The relationship, sometimes symbiotic, sometimes parasitic, between Johnson’s government and the Tory right is intriguing. The Government seeks to give the impression that it is triangulating. Almost every policy is presented as balanced, sensible, ‘common-sense’, and proportionate. The Labour party position, and, in the absence of that, the position of opponents in the centre and on the left, is misstated and dismissed. In the Government rhetoric this straw man position is juxtaposed with that of the Tory right. The Tory right’s position is treated with care. The reasons why the arguments of the right might appeal are set out, and only the hardest edges are rejected, often to resurface weeks or months later.
My suspicion is that the Johnson Government is not ‘at war’ with the Tory right; but that it is testing out the popularity and electoral appeal of the ideas of the Tory right, all the while shifting the Overton window towards their territory. Although we have ended up with a much thinner Brexit deal than almost anyone was predicting in 2016, political debate is centred on how we can free ourselves from any remaining EU ‘shackles’. Calls for a closer relationship with the EU – as for example suggested by Tobias Ellwood – are treated with contempt and as betrayal.
The Tory right, as throughout the Brexit process, brooks no compromise. It has seized on Johnson’s weakness, sensing an opportunity either to exert still more pressure on him or to replace him. They, like almost everyone, have good reason not to trust Johnson – if he sees a route to power which does not accord with their desires, they fear, with good reason, that he will take it. But, as Rafael Behr writes, ‘a wounded prime minister without convictions and desperate for friends is attractive to ideologues whose conditional backing can be wielded as a veto over the government’s agenda’. This week’s attempt to unseat him, which saw support for the PM drain away from all sides of the Tory party, may not have succeeded, but the Tory right is in a position to exploit the weakness, and to insist that he delivers concrete results.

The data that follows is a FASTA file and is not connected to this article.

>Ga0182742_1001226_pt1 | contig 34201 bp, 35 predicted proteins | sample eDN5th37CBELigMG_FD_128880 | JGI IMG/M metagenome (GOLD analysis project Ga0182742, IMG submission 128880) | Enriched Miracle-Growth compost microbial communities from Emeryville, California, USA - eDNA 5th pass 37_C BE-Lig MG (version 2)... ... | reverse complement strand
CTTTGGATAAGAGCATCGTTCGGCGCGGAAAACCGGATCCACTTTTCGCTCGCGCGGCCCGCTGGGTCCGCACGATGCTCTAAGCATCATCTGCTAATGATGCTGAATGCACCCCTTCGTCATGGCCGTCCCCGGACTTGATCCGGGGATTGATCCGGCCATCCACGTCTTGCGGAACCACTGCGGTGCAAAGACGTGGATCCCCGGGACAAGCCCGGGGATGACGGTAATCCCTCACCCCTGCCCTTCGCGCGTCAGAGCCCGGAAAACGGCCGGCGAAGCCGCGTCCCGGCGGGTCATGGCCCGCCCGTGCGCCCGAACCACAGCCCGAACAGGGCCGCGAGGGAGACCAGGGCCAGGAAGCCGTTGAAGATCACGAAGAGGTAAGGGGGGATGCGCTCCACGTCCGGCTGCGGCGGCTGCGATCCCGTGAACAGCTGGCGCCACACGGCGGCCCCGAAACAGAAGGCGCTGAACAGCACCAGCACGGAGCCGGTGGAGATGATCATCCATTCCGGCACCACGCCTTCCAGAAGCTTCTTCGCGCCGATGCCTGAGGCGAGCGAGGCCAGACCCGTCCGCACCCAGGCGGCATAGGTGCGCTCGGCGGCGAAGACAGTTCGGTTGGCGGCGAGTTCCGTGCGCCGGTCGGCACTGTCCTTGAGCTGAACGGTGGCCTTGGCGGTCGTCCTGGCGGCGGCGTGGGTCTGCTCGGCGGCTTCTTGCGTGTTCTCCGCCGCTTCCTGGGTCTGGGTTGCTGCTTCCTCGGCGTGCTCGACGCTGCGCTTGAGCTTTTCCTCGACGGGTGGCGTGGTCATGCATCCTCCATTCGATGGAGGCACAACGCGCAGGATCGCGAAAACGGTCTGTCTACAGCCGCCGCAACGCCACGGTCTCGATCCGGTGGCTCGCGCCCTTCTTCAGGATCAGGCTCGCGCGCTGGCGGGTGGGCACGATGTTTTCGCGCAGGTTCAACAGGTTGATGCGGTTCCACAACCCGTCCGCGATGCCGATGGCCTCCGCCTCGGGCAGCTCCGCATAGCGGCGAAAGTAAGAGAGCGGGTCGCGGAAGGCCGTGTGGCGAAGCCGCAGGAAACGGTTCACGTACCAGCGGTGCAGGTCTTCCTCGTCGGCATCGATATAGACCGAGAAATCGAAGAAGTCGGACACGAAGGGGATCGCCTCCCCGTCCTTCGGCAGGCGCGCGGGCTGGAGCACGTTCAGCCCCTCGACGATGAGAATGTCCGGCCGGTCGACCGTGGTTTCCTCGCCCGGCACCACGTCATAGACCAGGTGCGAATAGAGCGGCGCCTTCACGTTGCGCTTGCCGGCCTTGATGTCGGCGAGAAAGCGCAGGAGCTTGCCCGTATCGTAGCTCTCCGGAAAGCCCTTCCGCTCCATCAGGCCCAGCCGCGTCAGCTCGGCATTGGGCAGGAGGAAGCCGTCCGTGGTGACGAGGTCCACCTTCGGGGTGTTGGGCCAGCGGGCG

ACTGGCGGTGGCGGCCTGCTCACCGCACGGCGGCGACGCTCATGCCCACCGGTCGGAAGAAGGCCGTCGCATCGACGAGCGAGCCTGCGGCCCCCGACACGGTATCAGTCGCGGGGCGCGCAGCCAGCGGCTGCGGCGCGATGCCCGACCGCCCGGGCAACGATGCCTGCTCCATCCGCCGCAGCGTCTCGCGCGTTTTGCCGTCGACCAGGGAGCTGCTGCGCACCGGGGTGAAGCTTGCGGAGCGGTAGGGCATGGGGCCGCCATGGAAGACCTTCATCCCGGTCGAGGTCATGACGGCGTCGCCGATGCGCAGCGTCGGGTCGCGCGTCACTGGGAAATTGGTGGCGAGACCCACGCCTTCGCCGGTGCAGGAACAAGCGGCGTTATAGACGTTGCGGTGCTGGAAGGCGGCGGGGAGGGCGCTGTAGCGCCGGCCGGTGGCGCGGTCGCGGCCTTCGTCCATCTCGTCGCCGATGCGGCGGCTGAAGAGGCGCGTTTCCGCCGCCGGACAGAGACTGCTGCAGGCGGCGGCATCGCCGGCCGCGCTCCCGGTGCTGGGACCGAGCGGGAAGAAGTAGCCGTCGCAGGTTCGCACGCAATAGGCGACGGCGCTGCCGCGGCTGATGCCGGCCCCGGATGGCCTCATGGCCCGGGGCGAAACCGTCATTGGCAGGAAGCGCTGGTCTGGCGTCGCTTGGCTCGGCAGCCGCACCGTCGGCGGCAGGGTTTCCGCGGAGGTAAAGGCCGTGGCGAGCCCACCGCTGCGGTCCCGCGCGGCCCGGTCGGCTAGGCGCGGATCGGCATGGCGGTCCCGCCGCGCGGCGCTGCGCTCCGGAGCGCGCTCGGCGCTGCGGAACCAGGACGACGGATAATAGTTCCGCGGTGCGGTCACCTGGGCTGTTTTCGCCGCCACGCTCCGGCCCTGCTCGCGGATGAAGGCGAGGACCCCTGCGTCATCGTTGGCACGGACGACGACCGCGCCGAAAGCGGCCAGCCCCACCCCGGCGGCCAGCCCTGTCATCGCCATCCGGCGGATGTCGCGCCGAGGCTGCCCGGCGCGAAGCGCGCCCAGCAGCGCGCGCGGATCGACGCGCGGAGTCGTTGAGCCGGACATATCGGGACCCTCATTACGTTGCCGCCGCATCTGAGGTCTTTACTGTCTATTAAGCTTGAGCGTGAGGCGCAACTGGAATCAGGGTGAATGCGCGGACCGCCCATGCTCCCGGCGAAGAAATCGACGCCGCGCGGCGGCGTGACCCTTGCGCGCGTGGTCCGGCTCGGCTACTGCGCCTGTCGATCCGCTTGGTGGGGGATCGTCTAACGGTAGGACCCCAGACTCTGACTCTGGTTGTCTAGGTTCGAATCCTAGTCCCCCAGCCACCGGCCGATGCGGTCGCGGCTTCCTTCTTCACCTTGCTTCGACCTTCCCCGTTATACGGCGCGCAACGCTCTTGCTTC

One might wonder why the Tory right has stuck with Johnson for so long. His convictions do not run deep, and his capacity to deliver effective policy is, at best unproven. I think there are at least two reasons. The first is that they believe that they control him, or at least are able to bring him to heel when he strays. The second, is that they believe that he has electoral alchemy, connecting with voters in a way which others on the right may be unable to replicate. The Jubilee booing and the latest opinion polling suggest that his appeal may be waning. If the Tories fail badly in Wakefield and Tiverton and Honiton, he may fail to survive the next crisis.
It is difficult to predict what the future may hold. My best guess is that we will see a flurry of activity from the government. It will aim to reduce the extent to which the State intervenes in the economy. It will be deregulatory and hostile to the EU. The opposition parties need to be alert to this, and to be ready to respond. In the midst of a cost-of-living crisis, and in the shadow of Covid and the war in Ukraine, the need for government intervention in the economy and for co-operation with democratic allies is urgent and chimes with the public mood. Neither Johnson, nor any likely successor, is willing or able to face down the Tory right. That leaves an opportunity for the opposition to seize the moment.
Phil Syrpis is Professor of EU Law at the University of Bristol Law School